Motorola MT2000

April 6, 2010

Hey it’s been a while since I made a post. Like over a month. That’s not a good way to build a readership. But here it is, some new gear from our friends at Motorola. The MT2000 is an upgrade and replacement over the old Phasers, and it seems to try to bridge the gap between barcode scanner and batch data collector.

There are two flavors of the MT2000, the MT2070 which is batch and bluetooth, and the MT2090 which has an 802.11b/g radio built in. You also get your choice of laser scanner, 2D imager, or a high density 2D imager, so you only have to pay for the barcode scanning you need and nothing extra. As fantastic as the laser barcode scanner is, I definitely recommend the 2D imager. Motorola’s made great strides in their 2D imaging technology, and the MT2000 definitely shows the fruits of their labor. This is the same imager that’s found in the DS9808, a presentation scanner fast enough to keep up with grocery store scanner/scale combos. It’s pretty badass.

The MT2000 has a similar design to the Phaser, looking like something you’d imagine Commander Riker would be using to shoot aliens. Phaser is definitely an apt name for the product. It’s pretty comfy to use, and the balance of the device prevented wrist strain during extended scanning. Motorola also beefed up the durability on the MT2000, giving it a drop resistance of 6-feet to concrete and a “sneeze-proof” IP54 rating.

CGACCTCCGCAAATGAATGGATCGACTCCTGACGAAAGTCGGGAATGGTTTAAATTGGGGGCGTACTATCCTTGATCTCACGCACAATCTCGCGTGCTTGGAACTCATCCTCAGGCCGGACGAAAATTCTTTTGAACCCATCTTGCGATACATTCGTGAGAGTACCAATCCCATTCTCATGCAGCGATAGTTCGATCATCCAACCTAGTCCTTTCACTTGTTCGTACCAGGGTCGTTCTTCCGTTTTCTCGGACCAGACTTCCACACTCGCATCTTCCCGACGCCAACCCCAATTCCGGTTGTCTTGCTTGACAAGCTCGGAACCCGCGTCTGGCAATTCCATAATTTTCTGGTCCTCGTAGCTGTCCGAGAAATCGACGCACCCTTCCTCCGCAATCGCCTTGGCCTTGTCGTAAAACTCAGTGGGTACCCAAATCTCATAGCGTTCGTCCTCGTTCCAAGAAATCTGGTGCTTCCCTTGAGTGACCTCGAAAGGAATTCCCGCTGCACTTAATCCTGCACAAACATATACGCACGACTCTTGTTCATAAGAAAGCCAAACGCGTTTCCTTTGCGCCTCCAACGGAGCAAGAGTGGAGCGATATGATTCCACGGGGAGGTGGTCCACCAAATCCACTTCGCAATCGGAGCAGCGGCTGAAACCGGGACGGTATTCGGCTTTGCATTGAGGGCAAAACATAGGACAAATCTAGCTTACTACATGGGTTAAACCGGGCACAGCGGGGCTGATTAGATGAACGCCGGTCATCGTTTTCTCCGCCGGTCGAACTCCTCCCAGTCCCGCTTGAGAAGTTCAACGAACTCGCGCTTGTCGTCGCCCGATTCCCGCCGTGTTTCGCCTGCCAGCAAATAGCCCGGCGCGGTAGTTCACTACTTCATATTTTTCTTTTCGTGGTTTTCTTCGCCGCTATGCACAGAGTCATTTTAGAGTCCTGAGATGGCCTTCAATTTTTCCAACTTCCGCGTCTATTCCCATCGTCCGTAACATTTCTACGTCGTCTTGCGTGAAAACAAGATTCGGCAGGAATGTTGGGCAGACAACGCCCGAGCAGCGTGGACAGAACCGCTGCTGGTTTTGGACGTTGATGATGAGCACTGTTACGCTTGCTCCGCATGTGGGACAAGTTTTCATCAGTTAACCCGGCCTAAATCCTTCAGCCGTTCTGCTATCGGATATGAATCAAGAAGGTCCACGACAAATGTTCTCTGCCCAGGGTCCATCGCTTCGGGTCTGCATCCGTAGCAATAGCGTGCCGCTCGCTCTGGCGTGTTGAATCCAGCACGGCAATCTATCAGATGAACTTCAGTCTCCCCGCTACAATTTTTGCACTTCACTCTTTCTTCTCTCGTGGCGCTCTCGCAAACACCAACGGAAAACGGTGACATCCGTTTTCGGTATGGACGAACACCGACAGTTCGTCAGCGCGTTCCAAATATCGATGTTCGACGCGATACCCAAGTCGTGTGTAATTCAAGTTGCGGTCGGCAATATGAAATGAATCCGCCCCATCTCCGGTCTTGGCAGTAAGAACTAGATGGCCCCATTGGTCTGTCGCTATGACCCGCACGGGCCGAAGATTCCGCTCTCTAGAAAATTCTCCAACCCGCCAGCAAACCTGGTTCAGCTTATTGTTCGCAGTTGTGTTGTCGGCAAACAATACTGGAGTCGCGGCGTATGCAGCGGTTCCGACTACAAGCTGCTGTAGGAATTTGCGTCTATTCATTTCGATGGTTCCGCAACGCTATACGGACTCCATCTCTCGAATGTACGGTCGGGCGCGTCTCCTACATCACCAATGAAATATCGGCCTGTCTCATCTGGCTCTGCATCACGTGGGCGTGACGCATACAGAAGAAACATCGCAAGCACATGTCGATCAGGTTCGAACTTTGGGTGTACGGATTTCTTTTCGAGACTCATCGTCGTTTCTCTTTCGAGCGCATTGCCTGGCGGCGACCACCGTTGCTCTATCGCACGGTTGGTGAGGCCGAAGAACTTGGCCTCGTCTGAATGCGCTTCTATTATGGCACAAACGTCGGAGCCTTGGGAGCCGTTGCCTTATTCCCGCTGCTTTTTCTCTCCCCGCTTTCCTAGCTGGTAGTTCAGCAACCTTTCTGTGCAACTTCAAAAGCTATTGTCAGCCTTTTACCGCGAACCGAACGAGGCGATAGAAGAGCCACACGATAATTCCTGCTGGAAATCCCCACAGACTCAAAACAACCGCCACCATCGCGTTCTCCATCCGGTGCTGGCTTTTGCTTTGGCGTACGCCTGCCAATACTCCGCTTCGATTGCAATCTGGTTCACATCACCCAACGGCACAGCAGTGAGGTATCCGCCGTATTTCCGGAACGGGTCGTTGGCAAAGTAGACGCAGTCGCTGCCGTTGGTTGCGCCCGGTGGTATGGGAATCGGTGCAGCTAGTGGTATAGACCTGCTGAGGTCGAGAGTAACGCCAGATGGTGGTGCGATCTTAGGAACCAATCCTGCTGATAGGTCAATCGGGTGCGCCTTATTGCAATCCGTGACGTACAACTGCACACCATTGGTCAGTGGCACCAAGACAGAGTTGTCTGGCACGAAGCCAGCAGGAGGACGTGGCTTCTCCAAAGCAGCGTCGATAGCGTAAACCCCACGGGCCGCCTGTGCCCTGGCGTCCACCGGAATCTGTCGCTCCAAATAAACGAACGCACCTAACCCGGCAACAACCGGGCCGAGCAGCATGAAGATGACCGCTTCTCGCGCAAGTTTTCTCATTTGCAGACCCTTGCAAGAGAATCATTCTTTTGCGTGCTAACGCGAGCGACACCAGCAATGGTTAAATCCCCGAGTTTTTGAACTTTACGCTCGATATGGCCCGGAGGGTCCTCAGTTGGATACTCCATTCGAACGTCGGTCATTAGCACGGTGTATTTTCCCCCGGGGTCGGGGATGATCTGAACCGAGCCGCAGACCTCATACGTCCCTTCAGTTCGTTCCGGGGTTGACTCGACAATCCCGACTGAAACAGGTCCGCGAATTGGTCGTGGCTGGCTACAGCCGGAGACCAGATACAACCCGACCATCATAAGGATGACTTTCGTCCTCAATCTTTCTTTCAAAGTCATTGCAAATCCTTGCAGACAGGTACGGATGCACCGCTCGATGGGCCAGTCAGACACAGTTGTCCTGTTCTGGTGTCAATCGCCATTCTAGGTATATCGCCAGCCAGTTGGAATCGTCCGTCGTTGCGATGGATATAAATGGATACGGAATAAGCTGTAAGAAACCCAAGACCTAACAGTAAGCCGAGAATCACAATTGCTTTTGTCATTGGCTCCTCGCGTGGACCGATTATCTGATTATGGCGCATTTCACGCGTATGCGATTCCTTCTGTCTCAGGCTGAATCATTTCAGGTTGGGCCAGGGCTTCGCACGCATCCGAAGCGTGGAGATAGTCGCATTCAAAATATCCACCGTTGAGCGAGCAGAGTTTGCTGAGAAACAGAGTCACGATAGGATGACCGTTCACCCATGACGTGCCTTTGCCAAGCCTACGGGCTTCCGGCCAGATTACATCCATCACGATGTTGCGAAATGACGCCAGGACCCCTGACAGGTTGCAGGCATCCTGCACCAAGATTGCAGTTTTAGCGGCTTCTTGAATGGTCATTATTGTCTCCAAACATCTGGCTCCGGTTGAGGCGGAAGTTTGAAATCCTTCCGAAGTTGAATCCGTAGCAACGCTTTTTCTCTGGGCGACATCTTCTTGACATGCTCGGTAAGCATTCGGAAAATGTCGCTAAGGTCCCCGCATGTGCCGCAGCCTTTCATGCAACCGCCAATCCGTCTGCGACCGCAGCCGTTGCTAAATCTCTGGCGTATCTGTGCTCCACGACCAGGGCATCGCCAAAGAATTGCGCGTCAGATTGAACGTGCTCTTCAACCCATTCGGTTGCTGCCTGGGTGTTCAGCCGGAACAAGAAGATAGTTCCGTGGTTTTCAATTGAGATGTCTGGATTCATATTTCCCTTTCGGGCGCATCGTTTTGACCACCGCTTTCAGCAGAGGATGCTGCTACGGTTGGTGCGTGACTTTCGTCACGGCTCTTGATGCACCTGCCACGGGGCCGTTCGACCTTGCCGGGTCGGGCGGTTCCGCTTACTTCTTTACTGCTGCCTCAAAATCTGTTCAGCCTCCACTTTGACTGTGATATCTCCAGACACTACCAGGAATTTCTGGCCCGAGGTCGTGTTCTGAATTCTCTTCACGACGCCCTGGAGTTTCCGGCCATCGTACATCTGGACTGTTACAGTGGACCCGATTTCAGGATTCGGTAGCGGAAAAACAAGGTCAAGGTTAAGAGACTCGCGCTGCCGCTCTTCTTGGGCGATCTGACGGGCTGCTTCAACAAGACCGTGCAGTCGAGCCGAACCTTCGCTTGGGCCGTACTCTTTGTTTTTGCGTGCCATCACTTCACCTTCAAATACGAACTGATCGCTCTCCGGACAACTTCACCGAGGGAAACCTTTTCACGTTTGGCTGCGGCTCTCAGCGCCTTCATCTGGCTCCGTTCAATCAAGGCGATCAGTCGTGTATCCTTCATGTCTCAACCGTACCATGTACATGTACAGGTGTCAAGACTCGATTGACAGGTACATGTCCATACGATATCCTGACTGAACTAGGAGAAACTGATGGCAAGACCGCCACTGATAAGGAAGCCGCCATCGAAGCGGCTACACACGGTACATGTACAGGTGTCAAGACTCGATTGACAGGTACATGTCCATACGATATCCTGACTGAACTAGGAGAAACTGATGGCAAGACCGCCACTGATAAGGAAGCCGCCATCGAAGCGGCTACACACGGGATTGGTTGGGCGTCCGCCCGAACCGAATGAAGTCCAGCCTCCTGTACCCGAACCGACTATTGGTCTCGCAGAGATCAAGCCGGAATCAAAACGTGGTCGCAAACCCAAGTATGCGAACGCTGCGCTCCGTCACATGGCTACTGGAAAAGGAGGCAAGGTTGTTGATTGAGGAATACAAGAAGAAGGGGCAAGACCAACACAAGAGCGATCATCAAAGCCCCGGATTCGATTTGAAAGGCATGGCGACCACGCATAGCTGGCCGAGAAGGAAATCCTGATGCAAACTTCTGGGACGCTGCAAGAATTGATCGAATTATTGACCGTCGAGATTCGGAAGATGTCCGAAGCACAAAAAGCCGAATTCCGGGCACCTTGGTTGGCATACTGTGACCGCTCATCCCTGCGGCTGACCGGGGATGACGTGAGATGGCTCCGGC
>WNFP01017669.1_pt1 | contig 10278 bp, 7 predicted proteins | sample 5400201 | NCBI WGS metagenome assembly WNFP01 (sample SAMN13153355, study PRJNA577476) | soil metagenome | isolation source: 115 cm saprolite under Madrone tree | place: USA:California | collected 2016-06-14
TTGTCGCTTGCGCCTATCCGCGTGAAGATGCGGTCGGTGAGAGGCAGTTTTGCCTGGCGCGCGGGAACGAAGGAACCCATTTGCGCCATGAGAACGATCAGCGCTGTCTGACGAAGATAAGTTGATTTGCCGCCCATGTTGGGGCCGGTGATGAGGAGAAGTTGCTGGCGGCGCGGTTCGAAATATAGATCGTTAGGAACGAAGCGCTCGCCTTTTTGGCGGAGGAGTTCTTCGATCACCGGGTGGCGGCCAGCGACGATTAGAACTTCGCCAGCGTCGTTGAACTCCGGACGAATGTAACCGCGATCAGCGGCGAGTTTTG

Overall, the unit has a good design and should fit in well at retail establishments or warehouses alike. It runs Windows CE 5.0 Core with a default barcode/quantity application installed by default. While in bluetooth mode, the MT2000 can send barcode data individually or in batches to your computer, and can filter by location.

I spent the better part of two weeks working with a MT2090, which is the WiFi flavor of this line, and I can definitely see it fitting into businesses that may need to do batch scanning but need a bit more than a Honeywell Voyager BT in memory mode or an Opticon OPN2001. By default, our version sent data to the communications cradle and on to whatever text field happened to be active. Batch data can be delimited by tab or comma, so a combination of a MT2000 and Notepad can make it easy to build CSVs for receiving or even creating purchase orders.

All in all, it’s a good unit. I did try to disable the built-in software, in hopes that I could boot into Windows CE by default, but was unable to do so. This could make it a little bit more difficult for developers to get their software onto the MT2000, but according to Motorola, MCL is also supported, so if you are developing within MCL you should be set.

Motorola MobileVisor